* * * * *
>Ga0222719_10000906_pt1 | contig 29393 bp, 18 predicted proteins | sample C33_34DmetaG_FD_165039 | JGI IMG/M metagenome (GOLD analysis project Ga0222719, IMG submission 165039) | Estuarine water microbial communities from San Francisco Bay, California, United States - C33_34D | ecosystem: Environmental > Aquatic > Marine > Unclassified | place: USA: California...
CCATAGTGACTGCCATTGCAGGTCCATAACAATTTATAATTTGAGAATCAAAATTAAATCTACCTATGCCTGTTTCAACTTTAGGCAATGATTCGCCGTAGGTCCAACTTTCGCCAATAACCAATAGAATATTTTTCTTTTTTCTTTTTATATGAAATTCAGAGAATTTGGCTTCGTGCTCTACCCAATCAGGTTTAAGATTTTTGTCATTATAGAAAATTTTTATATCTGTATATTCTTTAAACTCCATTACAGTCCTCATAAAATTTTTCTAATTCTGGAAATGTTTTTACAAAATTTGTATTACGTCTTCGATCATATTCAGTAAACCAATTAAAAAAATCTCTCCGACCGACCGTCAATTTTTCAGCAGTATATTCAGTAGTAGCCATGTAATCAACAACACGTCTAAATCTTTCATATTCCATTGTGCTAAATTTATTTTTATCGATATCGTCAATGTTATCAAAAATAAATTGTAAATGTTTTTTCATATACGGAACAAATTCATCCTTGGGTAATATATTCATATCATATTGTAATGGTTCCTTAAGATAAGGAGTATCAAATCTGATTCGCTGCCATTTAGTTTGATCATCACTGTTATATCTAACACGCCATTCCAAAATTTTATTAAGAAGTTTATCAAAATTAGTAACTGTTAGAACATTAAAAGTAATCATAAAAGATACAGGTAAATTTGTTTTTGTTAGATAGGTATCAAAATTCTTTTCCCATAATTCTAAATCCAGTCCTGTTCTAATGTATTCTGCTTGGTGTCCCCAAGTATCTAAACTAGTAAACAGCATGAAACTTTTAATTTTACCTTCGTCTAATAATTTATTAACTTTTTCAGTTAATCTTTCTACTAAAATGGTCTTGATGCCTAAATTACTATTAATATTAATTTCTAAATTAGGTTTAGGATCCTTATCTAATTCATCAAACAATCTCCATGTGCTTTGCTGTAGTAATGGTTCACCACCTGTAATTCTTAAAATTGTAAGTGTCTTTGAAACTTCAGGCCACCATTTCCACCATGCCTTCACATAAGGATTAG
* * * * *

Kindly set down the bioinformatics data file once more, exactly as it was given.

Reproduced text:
>Ga0222719_10000906_pt1 | contig 29393 bp, 18 predicted proteins | sample C33_34DmetaG_FD_165039 | JGI IMG/M metagenome (GOLD analysis project Ga0222719, IMG submission 165039) | Estuarine water microbial communities from San Francisco Bay, California, United States - C33_34D | ecosystem: Environmental > Aquatic > Marine > Unclassified | place: USA: California...
CCATAGTGACTGCCATTGCAGGTCCATAACAATTTATAATTTGAGAATCAAAATTAAATCTACCTATGCCTGTTTCAACTTTAGGCAATGATTCGCCGTAGGTCCAACTTTCGCCAATAACCAATAGAATATTTTTCTTTTTTCTTTTTATATGAAATTCAGAGAATTTGGCTTCGTGCTCTACCCAATCAGGTTTAAGATTTTTGTCATTATAGAAAATTTTTATATCTGTATATTCTTTAAACTCCATTACAGTCCTCATAAAATTTTTCTAATTCTGGAAATGTTTTTACAAAATTTGTATTACGTCTTCGATCATATTCAGTAAACCAATTAAAAAAATCTCTCCGACCGACCGTCAATTTTTCAGCAGTATATTCAGTAGTAGCCATGTAATCAACAACACGTCTAAATCTTTCATATTCCATTGTGCTAAATTTATTTTTATCGATATCGTCAATGTTATCAAAAATAAATTGTAAATGTTTTTTCATATACGGAACAAATTCATCCTTGGGTAATATATTCATATCATATTGTAATGGTTCCTTAAGATAAGGAGTATCAAATCTGATTCGCTGCCATTTAGTTTGATCATCACTGTTATATCTAACACGCCATTCCAAAATTTTATTAAGAAGTTTATCAAAATTAGTAACTGTTAGAACATTAAAAGTAATCATAAAAGATACAGGTAAATTTGTTTTTGTTAGATAGGTATCAAAATTCTTTTCCCATAATTCTAAATCCAGTCCTGTTCTAATGTATTCTGCTTGGTGTCCCCAAGTATCTAAACTAGTAAACAGCATGAAACTTTTAATTTTACCTTCGTCTAATAATTTATTAACTTTTTCAGTTAATCTTTCTACTAAAATGGTCTTGATGCCTAAATTACTATTAATATTAATTTCTAAATTAGGTTTAGGATCCTTATCTAATTCATCAAACAATCTCCATGTGCTTTGCTGTAGTAATGGTTCACCACCTGTAATTCTTAAAATTGTAAGTGTCTTTGAAACTTCAGGCCACCATTTCCACCATGCCTTCACATAAGGATTAG